Friday, September 4, 2009

Boston Univ. Study Adds More Evidence for Role of Pesticides, Pills in Gulf War Veterans' Illnesses

Written by Anthony Hardie, 91outcomes

( - Kansas City, Mo., Thursday, September 3, 2009) -- The early results of a new study of pesticide exposures and anti-nerve agent pills in veterans of the 1991 Gulf War provides additional evidence that their multiple exposures contributed to their continued, chronic ill health. The study, funded by the
Gulf War Illness Research Program (GWIRP) of the Congressionally Directed Medical Research Program (CDMRP), was presented this week at the 2009 Military Health Research Forum in Kansas City, Missouri.

These early findings by Boston University epidemiologist Kimberly Sullivan, Ph.D. and her team of scientists are consistent with other similar studies of people chronically exposed to low doses of pesticides, which showed similar subtle effects on cognition and mood resulting from the exposures. The study's results are also consistent with major U.S. Government studies concluding that these types of pesticides could be among the contributing factors to some of the undiagnosed illnesses in veterans of the 1991 Gulf War.

The pesticides are in the same class of chemicals -- acetylcholinesterase (AcHE) inhibitors -- as the pyridostimine bromide (PB) anti-nerve agent pills taken by about 250,000 (DOD estimate) troops during the 1991 Gulf War. In all, 696,842 U.S. troops served during the war, with the federal government now acknowledging that approximately 175,000 to 210,000 or more remain ill with a unique form of chronic multi-symptom illness commonly known as Gulf War Illness (GWI) or Gulf War Syndrome.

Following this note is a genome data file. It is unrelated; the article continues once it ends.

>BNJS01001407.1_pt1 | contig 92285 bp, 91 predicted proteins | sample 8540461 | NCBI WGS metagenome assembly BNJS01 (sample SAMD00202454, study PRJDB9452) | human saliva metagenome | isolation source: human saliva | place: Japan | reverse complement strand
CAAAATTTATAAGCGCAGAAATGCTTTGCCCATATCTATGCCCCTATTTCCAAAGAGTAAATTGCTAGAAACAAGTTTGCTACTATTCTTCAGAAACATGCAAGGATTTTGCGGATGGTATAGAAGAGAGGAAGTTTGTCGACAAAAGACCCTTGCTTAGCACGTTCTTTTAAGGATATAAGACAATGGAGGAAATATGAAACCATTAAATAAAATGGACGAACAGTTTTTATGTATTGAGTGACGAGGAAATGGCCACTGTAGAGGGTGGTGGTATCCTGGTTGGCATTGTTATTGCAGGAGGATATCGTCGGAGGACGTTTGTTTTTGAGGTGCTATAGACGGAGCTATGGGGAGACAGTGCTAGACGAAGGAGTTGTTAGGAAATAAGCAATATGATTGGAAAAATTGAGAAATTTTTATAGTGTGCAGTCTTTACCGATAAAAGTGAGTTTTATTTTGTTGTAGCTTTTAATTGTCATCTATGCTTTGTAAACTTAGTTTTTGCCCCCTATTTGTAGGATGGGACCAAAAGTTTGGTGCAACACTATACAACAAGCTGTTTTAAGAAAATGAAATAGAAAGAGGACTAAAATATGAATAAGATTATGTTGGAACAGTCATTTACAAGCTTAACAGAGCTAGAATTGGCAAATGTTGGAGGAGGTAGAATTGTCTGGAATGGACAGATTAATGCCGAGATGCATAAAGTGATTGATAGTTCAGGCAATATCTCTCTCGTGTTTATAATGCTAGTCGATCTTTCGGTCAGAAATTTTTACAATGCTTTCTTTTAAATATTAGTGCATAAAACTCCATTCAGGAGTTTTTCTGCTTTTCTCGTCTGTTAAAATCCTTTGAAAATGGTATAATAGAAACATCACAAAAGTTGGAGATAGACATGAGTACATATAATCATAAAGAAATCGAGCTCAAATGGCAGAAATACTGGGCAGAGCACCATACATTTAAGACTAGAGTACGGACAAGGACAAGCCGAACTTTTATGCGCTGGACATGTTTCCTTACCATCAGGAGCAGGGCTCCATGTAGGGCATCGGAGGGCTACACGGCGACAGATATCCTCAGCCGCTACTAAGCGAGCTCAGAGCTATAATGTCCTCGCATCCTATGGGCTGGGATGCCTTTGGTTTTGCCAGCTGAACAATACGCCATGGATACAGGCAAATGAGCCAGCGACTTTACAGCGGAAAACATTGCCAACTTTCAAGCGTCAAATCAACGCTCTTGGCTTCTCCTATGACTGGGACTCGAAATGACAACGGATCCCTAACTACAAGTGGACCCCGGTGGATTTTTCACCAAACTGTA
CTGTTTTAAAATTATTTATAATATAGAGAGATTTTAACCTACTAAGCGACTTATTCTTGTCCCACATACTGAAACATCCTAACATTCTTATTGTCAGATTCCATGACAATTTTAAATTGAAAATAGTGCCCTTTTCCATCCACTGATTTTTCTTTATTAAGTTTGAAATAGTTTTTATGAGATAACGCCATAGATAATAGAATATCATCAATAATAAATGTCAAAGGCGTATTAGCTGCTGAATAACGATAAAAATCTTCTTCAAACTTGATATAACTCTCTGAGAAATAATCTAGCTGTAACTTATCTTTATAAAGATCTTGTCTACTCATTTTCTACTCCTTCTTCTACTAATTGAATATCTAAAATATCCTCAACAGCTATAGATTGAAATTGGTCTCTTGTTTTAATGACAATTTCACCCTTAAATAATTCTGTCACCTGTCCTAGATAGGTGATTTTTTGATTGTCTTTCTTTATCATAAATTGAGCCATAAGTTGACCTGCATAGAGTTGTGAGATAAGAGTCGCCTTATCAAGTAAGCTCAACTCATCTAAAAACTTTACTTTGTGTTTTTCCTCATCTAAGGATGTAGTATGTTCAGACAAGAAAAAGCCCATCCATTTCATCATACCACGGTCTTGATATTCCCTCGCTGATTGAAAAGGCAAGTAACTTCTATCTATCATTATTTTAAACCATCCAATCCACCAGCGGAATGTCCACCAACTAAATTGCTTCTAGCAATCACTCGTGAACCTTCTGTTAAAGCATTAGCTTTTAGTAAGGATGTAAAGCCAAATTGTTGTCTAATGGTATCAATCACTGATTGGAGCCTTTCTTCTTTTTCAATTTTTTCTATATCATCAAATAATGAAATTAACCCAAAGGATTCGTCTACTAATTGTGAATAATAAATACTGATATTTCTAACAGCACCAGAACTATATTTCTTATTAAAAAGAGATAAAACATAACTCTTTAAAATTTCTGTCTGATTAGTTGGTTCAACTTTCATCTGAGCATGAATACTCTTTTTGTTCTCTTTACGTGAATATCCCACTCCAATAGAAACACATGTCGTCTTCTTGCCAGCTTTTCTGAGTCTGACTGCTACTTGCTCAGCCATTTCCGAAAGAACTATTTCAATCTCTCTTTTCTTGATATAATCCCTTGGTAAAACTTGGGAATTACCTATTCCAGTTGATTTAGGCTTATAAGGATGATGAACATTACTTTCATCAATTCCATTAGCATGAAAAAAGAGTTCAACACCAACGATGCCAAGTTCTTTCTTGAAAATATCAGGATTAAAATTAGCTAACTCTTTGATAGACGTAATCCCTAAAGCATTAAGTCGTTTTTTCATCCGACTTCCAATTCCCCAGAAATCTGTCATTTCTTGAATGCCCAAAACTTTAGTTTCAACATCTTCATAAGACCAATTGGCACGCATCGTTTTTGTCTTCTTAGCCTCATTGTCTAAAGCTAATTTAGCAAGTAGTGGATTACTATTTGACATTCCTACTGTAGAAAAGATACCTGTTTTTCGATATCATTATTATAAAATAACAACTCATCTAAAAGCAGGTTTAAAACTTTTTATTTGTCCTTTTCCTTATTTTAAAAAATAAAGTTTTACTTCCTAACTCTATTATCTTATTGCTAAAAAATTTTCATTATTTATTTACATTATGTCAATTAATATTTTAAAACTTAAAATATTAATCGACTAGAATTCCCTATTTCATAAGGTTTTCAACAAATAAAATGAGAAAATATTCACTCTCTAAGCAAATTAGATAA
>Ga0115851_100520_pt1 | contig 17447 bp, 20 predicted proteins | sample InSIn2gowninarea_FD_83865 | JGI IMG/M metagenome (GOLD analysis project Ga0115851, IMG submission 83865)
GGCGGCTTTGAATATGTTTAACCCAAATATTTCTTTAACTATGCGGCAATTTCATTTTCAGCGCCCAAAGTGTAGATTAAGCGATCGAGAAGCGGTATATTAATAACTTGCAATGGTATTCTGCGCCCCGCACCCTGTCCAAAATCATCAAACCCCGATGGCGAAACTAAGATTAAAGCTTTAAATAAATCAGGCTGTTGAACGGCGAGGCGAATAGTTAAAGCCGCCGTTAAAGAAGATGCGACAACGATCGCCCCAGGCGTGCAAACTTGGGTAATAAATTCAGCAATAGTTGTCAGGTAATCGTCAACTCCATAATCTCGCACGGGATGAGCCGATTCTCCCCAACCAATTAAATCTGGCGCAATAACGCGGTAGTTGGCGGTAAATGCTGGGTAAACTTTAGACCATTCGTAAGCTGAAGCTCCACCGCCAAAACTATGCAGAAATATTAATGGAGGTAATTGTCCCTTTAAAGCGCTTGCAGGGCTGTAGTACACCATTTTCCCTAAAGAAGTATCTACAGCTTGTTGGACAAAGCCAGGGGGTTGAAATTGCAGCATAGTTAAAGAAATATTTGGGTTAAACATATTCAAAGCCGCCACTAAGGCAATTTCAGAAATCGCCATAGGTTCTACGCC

Sullivan's research team interviewed 298 pest control military personnel who served in the 1991 Gulf War, including physicians, entomologists, environmental science officers, preventive medicine specialists, field sanitation team members, military police, and other pest controllers. In total, 159 inviduals were recruited from among the group for neuropsychological examination during a four-year time period.

The study subjects were divided into four groups, depending upon which combination of exposures they had to low- and high-dose pesticides and PB pills. The group with both high pesticides and PB had significantly higher rates of reported health and mood symptoms, were significantly more likely to meet criteria for chronic multi-symptom illness (CMI), and performed significantly worse on psychomotor testing.

Prior to Sullivan's study, it was unknown whether the cohort of Gulf War pesticide applicators had lasting neuropyschological or health problems, and if so, whether their health issues might correspond to their level of AcHE exposures.

In November 2008, a definitive U.S. federal government report on Gulf War veterans' health released by the Congressionally-chartered Research Advisory Committee on Gulf War Veterans' Illnesses found that the combination of pesticides and PB used during the Gulf War were common factors in many Gulf War veterans and at least partially caused their resultant chronic multi-symptom illness. Several other toxic exposures, including sarin and cyclosarin nerve agent, microfine particulate matter from the hundreds of oil well fires lit by retreating Iraqi troops, and other Gulf War exposures could also not be ruled out as additional causes.

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